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Taiwan, home to many of the world’s largest technology companies, reported a daily record 127 Covid deaths on Saturday, an increase of one from 126 on Friday, amid signs the global pandemic was slowing economic growth both there and around the world.
The Central Epidemic Command Center also reported 80,835 domestic Covid cases on Saturday, down from a single-day record of 94,808 domestic infections on Friday, the Central News Agency said. The pandemic will likely remain at a “high but stable plateau” for at least two weeks in Taiwan, CNA said.
The record increase in deaths followed a cut in the government’s GDP forecast for 2022 on Thursday to 3.91% from 4.42%, according to the Directorate General of Budget, Accounting and Statistics. DGBAS’s forecast for Taiwan’s private consumption growth was lowered by two percentage points from the previous estimate to 3.10%, which is turn shaved the GDP growth forecast by 0.5 to 0.7 percentage points this year, CNA said. The government’s forecast for private investment growth was lowered by 1.04 percentage points to 4.61%. Investment growth will be buoyed by the semiconductor industry, CNA said.
The cut in Taiwan’s expected GDP increase this year comes amid worries of recession or slowing growth in the U.S. and mainland China, the world’s two largest economies. Taiwan ranks No. 22. At 94,808, the number of new Covid cases reported in Taiwan on Thursday wasn’t far from the U.S. seven-day average of 109,643 new cases even though the American population is approximately 14 times larger. Most cases in both economies have been mild.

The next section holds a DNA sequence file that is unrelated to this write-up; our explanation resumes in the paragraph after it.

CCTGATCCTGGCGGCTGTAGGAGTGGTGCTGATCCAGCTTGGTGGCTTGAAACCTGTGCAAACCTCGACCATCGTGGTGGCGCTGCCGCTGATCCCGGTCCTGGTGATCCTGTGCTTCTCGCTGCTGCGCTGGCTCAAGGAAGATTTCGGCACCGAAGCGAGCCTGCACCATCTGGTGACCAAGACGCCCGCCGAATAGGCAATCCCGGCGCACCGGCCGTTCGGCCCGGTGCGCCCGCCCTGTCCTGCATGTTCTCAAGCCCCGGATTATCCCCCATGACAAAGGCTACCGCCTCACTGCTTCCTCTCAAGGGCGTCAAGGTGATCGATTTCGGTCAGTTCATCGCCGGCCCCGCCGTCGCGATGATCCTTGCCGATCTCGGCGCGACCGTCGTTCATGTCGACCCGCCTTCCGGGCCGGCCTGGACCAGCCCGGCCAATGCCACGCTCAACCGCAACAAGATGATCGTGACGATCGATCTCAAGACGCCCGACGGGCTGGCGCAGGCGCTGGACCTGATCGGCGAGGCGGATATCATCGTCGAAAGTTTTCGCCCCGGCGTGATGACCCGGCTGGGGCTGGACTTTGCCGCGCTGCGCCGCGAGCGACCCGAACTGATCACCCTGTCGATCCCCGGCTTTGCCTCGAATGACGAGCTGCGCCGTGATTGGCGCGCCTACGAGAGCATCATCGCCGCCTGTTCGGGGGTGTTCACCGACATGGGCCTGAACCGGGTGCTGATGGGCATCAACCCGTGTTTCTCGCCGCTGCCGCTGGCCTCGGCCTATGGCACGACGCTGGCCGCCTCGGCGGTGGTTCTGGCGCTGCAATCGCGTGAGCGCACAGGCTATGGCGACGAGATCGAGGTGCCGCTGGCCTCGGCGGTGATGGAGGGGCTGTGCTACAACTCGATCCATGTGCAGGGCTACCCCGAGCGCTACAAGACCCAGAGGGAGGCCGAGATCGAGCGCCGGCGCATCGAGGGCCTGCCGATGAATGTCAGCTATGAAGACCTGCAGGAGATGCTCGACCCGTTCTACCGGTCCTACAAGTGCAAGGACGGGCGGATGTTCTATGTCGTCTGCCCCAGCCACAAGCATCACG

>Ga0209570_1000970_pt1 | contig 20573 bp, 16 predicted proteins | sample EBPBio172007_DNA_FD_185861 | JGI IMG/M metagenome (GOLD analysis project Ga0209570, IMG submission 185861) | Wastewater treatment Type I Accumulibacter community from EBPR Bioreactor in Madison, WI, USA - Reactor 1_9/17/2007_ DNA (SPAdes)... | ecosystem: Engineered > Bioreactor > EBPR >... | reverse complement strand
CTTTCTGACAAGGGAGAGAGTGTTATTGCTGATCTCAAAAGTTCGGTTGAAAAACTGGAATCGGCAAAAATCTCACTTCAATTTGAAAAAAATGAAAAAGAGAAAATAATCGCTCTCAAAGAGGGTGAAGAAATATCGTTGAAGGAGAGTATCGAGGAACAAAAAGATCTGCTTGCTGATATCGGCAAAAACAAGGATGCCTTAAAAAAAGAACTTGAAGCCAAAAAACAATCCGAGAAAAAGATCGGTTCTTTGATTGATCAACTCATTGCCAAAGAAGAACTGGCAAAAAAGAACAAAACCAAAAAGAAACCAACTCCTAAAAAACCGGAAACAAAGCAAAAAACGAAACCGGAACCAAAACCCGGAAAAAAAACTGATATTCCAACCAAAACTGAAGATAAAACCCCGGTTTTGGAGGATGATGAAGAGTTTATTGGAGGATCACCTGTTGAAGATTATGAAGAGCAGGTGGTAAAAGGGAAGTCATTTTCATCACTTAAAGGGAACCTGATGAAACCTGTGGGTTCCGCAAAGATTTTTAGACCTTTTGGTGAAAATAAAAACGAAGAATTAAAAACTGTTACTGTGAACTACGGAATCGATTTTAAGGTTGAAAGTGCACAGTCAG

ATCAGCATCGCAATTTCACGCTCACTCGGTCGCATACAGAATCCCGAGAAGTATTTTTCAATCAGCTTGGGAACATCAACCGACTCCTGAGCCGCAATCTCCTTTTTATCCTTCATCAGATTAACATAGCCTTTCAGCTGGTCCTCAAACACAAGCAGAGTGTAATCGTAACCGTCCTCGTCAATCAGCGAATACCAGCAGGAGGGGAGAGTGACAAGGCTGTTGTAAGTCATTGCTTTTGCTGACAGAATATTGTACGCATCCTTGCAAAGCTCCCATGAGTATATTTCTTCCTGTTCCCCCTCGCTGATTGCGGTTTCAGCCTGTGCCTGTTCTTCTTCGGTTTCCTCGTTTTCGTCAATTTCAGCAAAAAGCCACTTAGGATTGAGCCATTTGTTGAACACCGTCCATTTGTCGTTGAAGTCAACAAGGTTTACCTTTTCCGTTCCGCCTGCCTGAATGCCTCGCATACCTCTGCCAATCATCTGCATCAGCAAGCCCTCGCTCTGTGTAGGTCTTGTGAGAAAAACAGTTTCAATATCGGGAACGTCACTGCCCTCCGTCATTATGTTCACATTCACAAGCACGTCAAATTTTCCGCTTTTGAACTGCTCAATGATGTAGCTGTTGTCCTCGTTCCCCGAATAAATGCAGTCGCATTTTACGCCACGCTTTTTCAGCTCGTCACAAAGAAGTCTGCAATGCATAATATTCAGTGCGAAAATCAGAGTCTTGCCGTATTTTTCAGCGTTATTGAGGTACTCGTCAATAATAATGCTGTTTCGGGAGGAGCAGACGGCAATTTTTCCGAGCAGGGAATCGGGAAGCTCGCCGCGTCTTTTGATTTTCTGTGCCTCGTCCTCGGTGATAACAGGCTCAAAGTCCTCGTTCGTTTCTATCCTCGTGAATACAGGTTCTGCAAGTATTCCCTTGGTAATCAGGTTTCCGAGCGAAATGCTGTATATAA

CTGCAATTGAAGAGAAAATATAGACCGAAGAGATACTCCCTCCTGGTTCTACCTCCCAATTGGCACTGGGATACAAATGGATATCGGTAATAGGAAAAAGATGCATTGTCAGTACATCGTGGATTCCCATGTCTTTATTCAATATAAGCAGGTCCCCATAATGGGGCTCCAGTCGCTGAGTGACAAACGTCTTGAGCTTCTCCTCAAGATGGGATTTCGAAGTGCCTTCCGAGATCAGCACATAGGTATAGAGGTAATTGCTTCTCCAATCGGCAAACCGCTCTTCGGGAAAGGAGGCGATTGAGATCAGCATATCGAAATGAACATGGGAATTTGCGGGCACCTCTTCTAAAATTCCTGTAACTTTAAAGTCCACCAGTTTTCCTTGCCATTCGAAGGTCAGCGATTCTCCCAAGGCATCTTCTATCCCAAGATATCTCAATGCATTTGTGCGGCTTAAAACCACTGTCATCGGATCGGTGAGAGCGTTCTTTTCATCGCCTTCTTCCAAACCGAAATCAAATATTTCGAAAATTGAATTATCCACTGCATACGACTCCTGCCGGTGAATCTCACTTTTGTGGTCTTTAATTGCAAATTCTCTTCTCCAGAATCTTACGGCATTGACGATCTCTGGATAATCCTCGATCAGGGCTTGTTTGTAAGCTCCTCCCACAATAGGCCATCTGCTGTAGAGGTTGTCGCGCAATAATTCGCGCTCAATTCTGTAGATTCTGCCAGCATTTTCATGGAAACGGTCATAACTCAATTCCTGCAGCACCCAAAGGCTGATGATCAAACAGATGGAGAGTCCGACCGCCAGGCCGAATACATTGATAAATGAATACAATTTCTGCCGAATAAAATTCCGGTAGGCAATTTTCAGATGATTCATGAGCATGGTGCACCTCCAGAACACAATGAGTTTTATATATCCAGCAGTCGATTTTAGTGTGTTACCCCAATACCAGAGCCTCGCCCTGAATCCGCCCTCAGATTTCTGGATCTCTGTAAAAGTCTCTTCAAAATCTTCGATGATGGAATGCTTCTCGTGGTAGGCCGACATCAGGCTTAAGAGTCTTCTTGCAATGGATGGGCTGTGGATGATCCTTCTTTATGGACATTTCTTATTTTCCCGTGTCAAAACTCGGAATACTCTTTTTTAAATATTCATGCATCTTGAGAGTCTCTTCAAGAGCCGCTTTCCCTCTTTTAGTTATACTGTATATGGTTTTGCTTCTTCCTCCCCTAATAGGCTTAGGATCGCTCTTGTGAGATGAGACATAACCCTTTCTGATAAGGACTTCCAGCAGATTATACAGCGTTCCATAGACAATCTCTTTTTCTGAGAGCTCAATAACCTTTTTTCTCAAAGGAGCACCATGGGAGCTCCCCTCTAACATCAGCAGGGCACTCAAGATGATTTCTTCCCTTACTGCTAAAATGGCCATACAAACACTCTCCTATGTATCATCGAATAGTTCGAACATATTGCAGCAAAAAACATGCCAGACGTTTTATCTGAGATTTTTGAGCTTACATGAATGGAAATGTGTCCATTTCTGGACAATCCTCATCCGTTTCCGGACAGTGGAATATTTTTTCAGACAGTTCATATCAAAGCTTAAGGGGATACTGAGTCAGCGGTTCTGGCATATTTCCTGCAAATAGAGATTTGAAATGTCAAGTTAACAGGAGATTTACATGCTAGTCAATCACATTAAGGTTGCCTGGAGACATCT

In another sign that the global pandemic is weighing on Taiwan’s economy, the Taiwan Institute of Economic Research said this week business sentiment in the local manufacturing sector fell to a two-year low in April. Covid-related lockdowns in the mainland, where Taiwan is a large investor along with Russia’s invasion of Ukraine dampened sentiment, CNA also reported.
In contrast to Taiwan, mainland China has used lengthy, stringent lockdowns of infected or potentially exposed individuals to limit the spread of Covid. Though some restrictions have eased, much of Shanghai has been in various stages of lockdown in April and May, disrupting global supply chains.
Taiwan has a population of more than 23 million and is a leading source of the world’s semiconductors. Taiwan businesses that rank on the Forbes Global 2000 list of the world’s top publicly traded companies include Hon Hai Precision — the big supplier to Apple led by billionaire Terry Gou, and Taiwan Semiconductor Manufacturing Corp., or TSMC, which makes computer chips for Intel. Others among Taiwan’s numerous Apple suppliers include Pegatron, Lite-On Technology, Inventec, Catcher Technology, Largan Precision and Compeq Manufacturing.
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